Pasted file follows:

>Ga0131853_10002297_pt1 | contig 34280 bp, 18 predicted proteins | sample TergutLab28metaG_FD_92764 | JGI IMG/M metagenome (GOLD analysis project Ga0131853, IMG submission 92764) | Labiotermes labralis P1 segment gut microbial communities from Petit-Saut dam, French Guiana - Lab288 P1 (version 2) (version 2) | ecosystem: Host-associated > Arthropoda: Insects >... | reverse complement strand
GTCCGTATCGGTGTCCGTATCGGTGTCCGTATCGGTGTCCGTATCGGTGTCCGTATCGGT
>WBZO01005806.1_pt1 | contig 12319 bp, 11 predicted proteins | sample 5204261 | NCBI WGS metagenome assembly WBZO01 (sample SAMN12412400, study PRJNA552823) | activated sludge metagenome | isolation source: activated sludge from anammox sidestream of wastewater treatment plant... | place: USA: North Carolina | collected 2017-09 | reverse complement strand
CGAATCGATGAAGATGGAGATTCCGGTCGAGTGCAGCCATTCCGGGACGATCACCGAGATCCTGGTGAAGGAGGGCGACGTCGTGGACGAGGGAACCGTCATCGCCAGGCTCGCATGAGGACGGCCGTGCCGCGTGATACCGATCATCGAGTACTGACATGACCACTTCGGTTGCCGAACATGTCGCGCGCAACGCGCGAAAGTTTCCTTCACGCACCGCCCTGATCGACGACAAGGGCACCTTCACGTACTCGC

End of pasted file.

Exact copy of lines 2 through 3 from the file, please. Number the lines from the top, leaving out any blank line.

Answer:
GTCCGTATCGGTGTCCGTATCGGTGTCCGTATCGGTGTCCGTATCGGTGTCCGTATCGGT
>WBZO01005806.1_pt1 | contig 12319 bp, 11 predicted proteins | sample 5204261 | NCBI WGS metagenome assembly WBZO01 (sample SAMN12412400, study PRJNA552823) | activated sludge metagenome | isolation source: activated sludge from anammox sidestream of wastewater treatment plant... | place: USA: North Carolina | collected 2017-09 | reverse complement strand